Steel Men and Wooden Ladders
In 1831, the first road in Cook County, crossing the "dismal Nine-mile Swamp," went west on Madison St. to Western Avenue, called Whiskey Point at that time, and then headed southwest along the Barry Point Trail to Laughton's Tavern (Riverside) where it crossed the DesPlaines River and went southwest to Walker's Grove, which is now Plainfield. Portions of it still exist as Fifth Avenue in Chicago, Riverside Drive and Longcommon Road in Berwyn and Riverside, Barry Point Road in Lyons (now abandoned), and Plainfield Road from Ogden Ave. to Plainfield.[i] The road, such as it was, was hardly more than a wide path, dirt compacted by hooves of animals with a surface which turned to mud at even the suggestion of rain and otherwise was nothing more than a dust cloud. The transportation of the time was wagon, buggy or horseback, all with a maximum sustained speed of six miles-per-hour, and a limit on how long a horse could travel, the average a maximum of 30 miles in one day, provided the roads were dry and in good condition. As horses gave way to horsepower the control over the use of roads began to become an issue for the village. There were no state roads or state motor vehicle code, leaving the regulation of automobiles to each jurisdiction. This made driving a difficult -to say the least – affair as the laws changed from one jurisdiction to another.
It was not until 1849 that the railroad became an option, but while rail travel was safer and quicker, it was more restrictive in terms of destinations as one could only go where the rails took them. The first rail line in the 1830’s was the Galena and Chicago Union Railroad followed by the Chicago, Burlington and Quincy Railroad (CB&Q). While the railroad provided an option for travel, unless one’s destination was a stop on the line transport to your final destination still had to be arranged.
On a map of Cook County from 1870, the CB&Q is clearly shown as it passes west out of the city. After leaving Chicago it stopped at stations in Hawthorne, Riverside, West Lyons and Hinsdale before continuing on to Aurora. There was no Berwyn, Brookfield, La Grange or Western Springs; if a passenger wanted to stop somewhere along the line other than the station they would make arrangements with the conductor or engineer. Getting picked up was a similar operation. The would be passenger would stand along the rail line and wave a red flag or lantern, signaling the train to stop.
Because of these limitations, travel in those days was mainly done out of necessity, the idea of traveling for pleasure would have been thought crazy – why would one subject themselves to the rigors of traveling by wagon or horseback merely for the purpose of simply going someplace for no reason other than to visit? Chicago, itself, was young and trying to establish and define itself, but was already noisy, crowded, dirty and highly segregated by class, race, religion, and ethnicity. The new middle class was becoming more affluent, but still could not reach the level of the Armours, Swifts, Fields, or Adlers. The Chicago fire of 1871 was the last straw for many, and they began to seek refuge from the city in the suburbs. Among those who decided it was time to move out was Franklin D. Cossitt. Cossitt purchased a 600-acre plot of land in the area which is now bounded by Ogden Avenue, Bluff Avenue, Waiola Avenue, and 47th Street. He began to develop the land in 1873 when he planted trees, laid out the streets, and began to build homes of a quality and price which would attract those with the means to afford them. He also insisted that the new village, La Grange instead of West Lyons, by totally dry. The key to the new community would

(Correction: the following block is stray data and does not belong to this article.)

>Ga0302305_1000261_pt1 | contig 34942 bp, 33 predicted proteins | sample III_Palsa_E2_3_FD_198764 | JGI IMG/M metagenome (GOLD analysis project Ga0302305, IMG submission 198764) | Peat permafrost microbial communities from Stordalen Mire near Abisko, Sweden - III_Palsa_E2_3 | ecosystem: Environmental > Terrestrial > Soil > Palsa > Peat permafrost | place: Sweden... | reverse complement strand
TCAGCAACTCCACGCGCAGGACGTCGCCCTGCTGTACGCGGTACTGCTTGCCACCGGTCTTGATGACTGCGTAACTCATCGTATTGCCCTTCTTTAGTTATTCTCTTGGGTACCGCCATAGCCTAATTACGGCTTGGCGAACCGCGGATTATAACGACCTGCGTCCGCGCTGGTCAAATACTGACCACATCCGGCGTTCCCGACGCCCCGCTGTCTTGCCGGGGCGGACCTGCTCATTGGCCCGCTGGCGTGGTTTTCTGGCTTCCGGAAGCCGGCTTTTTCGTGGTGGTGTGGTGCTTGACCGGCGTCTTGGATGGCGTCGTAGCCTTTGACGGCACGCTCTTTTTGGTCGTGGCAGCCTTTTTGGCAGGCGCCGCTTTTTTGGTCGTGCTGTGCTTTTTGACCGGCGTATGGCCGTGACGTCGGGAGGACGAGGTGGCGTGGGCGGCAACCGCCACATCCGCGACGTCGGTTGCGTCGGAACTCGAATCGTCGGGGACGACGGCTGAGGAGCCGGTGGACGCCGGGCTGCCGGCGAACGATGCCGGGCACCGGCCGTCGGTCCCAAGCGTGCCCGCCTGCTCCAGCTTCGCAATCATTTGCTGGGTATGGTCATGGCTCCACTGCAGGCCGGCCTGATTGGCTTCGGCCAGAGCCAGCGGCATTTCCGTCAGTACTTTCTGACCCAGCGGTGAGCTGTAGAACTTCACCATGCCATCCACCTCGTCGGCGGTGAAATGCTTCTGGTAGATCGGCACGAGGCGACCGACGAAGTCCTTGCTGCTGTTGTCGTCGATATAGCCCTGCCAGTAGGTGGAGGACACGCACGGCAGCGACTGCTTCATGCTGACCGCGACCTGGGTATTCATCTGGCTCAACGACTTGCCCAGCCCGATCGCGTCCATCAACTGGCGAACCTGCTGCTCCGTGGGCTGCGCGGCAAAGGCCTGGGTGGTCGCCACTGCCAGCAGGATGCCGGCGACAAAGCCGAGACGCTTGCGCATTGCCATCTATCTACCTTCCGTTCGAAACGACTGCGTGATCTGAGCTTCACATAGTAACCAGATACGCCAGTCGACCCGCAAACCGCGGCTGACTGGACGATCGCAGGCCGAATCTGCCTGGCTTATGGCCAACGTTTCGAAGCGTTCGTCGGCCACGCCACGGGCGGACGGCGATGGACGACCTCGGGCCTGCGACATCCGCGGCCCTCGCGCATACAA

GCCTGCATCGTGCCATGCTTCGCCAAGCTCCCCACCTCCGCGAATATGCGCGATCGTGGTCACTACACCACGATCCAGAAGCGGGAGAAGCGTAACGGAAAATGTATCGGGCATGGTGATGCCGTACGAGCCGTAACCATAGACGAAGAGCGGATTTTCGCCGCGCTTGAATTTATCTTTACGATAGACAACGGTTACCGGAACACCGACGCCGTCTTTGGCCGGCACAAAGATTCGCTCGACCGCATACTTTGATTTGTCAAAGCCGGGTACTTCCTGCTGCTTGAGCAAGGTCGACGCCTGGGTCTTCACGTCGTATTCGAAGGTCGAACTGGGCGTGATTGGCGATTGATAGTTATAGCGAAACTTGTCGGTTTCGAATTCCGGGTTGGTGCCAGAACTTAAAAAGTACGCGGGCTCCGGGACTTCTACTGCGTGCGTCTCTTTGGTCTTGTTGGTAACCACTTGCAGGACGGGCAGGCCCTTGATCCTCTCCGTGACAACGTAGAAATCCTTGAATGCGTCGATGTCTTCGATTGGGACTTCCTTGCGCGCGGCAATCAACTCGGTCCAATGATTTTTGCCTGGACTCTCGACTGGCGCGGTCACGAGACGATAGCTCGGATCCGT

5th Avenue Station c.1890
be its location along the CB&Q providing for easy transport to and from the city. Unlike present times when the stations are supported by the railroad, it was Cossitt who financed the building of the first CB&Q train station at Fifth Avenue (now La Grange Road).
The streets of the La Grange were broad and tree lined, making carriage travel more pleasurable for the residents and which drew people from the crowded streets of the city. The village had several stables, numerous blacksmith shops, and all of the amenities needed for the traveler of the late nineteenth century. But, as an affluent community, change was to come quickly in the early twentieth century, and life in the village would never be the same. The development of the “motor car” was the first major change to confront the villagers, and once the Wright Brothers had made the “aeroplane” a commercial success, the village, like the entire country, was swept with flying fever, and the thought of air travel supplanted the automobile, at least for a while. One of the lesser known facts about the La Grange area is the presence of what was once the second largest airport in the state. With three runways and over 100 aircraft, it was considered so successful and necessary for commerce that the village even considered incorporating it into the village’s boundary and taking ownership of it as a municipal airport.
This book is a chronicle of those changes and how the village dealt with the age of the automobile, airplane, and the streamliner. The source material is primarily from the village’s records, including the detailed minutes of the village board. Adding to this is the microfilm records of the early La Grange newspaper, The Citizen, starting in 1906. The newspaper records provide not only a great amount of detail as to the intrusion of the automobile into the people’s lives, but also showcases the advertisements for the many auto manufacturers of the time. While this record focuses on La Grange, Illinois, is a reflection of the issues, changes, and lives in many similar communities throughout the United States.
[i] Source: Nature Bulletin No. 738 January 11, 1964, Forest Preserve District of Cook County
A future project...